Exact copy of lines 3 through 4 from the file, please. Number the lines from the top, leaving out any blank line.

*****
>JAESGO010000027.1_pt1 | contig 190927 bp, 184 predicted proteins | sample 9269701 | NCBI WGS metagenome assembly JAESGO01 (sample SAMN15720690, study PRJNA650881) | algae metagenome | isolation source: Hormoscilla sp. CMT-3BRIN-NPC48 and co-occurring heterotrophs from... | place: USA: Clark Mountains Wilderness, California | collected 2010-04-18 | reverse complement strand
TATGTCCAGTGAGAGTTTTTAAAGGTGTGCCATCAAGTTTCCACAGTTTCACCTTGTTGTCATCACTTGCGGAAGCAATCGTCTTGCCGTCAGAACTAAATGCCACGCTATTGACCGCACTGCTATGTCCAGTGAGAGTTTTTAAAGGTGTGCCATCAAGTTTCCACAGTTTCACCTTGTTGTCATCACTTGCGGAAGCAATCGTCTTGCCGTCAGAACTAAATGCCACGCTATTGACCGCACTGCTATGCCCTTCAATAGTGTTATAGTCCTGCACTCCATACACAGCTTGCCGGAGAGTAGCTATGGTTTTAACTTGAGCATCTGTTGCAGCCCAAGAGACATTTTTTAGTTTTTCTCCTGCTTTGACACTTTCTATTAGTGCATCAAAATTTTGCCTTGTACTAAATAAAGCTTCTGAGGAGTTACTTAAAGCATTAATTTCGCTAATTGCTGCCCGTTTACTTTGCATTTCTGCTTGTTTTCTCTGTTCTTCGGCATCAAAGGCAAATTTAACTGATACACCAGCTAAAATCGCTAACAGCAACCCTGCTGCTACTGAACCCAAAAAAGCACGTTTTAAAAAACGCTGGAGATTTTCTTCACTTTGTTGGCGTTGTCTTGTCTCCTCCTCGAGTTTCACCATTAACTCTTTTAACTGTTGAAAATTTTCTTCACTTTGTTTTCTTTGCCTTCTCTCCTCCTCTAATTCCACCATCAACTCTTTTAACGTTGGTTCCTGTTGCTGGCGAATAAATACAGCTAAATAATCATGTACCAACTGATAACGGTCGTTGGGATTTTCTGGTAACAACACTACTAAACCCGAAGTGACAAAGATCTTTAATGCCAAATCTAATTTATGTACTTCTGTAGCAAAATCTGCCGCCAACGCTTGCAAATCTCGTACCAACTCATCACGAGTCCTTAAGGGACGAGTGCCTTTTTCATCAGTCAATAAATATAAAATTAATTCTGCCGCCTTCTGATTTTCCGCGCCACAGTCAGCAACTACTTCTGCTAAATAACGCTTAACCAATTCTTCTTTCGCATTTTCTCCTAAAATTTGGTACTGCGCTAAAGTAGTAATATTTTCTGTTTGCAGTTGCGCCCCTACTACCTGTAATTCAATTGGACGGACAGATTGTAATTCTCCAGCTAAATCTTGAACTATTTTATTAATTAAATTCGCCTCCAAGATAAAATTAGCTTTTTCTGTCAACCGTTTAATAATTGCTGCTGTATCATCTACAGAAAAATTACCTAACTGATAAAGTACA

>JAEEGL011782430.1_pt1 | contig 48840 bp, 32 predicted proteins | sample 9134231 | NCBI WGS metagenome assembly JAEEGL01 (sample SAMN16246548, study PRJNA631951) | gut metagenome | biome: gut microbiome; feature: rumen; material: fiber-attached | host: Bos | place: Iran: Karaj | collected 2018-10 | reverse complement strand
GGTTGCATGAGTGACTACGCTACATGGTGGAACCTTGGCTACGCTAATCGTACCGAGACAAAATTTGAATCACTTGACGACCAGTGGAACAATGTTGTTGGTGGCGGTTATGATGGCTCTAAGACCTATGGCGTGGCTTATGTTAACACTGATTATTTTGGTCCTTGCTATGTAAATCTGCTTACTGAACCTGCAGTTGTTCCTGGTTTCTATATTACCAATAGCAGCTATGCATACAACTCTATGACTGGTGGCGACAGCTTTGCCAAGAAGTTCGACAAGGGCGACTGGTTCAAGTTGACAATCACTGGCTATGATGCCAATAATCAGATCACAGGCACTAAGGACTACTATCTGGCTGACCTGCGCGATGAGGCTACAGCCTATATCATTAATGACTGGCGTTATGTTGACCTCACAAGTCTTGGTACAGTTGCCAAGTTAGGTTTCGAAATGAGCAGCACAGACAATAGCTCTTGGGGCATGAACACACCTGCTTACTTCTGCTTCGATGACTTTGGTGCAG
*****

>JAEEGL011782430.1_pt1 | contig 48840 bp, 32 predicted proteins | sample 9134231 | NCBI WGS metagenome assembly JAEEGL01 (sample SAMN16246548, study PRJNA631951) | gut metagenome | biome: gut microbiome; feature: rumen; material: fiber-attached | host: Bos | place: Iran: Karaj | collected 2018-10 | reverse complement strand
GGTTGCATGAGTGACTACGCTACATGGTGGAACCTTGGCTACGCTAATCGTACCGAGACAAAATTTGAATCACTTGACGACCAGTGGAACAATGTTGTTGGTGGCGGTTATGATGGCTCTAAGACCTATGGCGTGGCTTATGTTAACACTGATTATTTTGGTCCTTGCTATGTAAATCTGCTTACTGAACCTGCAGTTGTTCCTGGTTTCTATATTACCAATAGCAGCTATGCATACAACTCTATGACTGGTGGCGACAGCTTTGCCAAGAAGTTCGACAAGGGCGACTGGTTCAAGTTGACAATCACTGGCTATGATGCCAATAATCAGATCACAGGCACTAAGGACTACTATCTGGCTGACCTGCGCGATGAGGCTACAGCCTATATCATTAATGACTGGCGTTATGTTGACCTCACAAGTCTTGGTACAGTTGCCAAGTTAGGTTTCGAAATGAGCAGCACAGACAATAGCTCTTGGGGCATGAACACACCTGCTTACTTCTGCTTCGATGACTTTGGTGCAG